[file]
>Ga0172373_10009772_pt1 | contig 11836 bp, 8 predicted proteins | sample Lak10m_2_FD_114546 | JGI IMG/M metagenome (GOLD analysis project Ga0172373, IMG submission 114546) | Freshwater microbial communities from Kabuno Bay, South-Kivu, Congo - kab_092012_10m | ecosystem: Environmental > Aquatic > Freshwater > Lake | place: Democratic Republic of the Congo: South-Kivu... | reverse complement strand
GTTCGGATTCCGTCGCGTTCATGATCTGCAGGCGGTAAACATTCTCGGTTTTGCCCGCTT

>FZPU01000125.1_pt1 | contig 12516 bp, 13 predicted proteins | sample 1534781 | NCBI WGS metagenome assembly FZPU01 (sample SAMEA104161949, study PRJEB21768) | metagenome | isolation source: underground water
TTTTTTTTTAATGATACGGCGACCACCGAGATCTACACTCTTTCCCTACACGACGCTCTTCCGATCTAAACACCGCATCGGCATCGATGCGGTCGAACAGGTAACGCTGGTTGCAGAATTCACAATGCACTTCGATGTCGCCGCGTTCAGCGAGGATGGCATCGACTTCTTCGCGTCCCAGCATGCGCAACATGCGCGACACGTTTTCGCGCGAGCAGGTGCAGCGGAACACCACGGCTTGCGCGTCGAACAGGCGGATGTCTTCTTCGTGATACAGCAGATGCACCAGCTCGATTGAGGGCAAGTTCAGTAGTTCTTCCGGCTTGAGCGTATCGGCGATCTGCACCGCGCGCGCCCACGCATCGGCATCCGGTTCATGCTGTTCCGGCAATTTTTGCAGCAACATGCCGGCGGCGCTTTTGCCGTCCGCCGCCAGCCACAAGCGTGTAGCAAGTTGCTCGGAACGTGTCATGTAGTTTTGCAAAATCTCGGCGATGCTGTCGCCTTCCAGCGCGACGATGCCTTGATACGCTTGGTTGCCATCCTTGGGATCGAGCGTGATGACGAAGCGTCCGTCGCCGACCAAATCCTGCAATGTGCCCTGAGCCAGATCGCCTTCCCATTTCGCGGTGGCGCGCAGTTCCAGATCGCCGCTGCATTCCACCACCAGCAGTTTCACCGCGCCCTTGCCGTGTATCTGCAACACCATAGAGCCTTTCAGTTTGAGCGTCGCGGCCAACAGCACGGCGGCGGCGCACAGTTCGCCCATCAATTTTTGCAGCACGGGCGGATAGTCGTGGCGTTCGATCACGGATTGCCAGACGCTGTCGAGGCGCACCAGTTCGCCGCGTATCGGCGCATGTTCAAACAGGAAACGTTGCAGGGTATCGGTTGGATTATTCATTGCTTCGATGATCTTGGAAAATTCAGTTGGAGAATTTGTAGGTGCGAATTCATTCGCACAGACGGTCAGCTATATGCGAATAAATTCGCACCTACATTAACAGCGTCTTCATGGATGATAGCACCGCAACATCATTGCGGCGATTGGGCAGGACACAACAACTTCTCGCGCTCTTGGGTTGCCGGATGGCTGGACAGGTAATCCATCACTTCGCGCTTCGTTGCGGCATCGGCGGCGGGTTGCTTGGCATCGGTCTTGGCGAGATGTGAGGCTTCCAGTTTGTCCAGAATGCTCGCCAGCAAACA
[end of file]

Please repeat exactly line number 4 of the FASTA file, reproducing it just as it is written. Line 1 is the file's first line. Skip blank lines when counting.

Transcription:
TTTTTTTTTAATGATACGGCGACCACCGAGATCTACACTCTTTCCCTACACGACGCTCTTCCGATCTAAACACCGCATCGGCATCGATGCGGTCGAACAGGTAACGCTGGTTGCAGAATTCACAATGCACTTCGATGTCGCCGCGTTCAGCGAGGATGGCATCGACTTCTTCGCGTCCCAGCATGCGCAACATGCGCGACACGTTTTCGCGCGAGCAGGTGCAGCGGAACACCACGGCTTGCGCGTCGAACAGGCGGATGTCTTCTTCGTGATACAGCAGATGCACCAGCTCGATTGAGGGCAAGTTCAGTAGTTCTTCCGGCTTGAGCGTATCGGCGATCTGCACCGCGCGCGCCCACGCATCGGCATCCGGTTCATGCTGTTCCGGCAATTTTTGCAGCAACATGCCGGCGGCGCTTTTGCCGTCCGCCGCCAGCCACAAGCGTGTAGCAAGTTGCTCGGAACGTGTCATGTAGTTTTGCAAAATCTCGGCGATGCTGTCGCCTTCCAGCGCGACGATGCCTTGATACGCTTGGTTGCCATCCTTGGGATCGAGCGTGATGACGAAGCGTCCGTCGCCGACCAAATCCTGCAATGTGCCCTGAGCCAGATCGCCTTCCCATTTCGCGGTGGCGCGCAGTTCCAGATCGCCGCTGCATTCCACCACCAGCAGTTTCACCGCGCCCTTGCCGTGTATCTGCAACACCATAGAGCCTTTCAGTTTGAGCGTCGCGGCCAACAGCACGGCGGCGGCGCACAGTTCGCCCATCAATTTTTGCAGCACGGGCGGATAGTCGTGGCGTTCGATCACGGATTGCCAGACGCTGTCGAGGCGCACCAGTTCGCCGCGTATCGGCGCATGTTCAAACAGGAAACGTTGCAGGGTATCGGTTGGATTATTCATTGCTTCGATGATCTTGGAAAATTCAGTTGGAGAATTTGTAGGTGCGAATTCATTCGCACAGACGGTCAGCTATATGCGAATAAATTCGCACCTACATTAACAGCGTCTTCATGGATGATAGCACCGCAACATCATTGCGGCGATTGGGCAGGACACAACAACTTCTCGCGCTCTTGGGTTGCCGGATGGCTGGACAGGTAATCCATCACTTCGCGCTTCGTTGCGGCATCGGCGGCGGGTTGCTTGGCATCGGTCTTGGCGAGATGTGAGGCTTCCAGTTTGTCCAGAATGCTCGCCAGCAAACA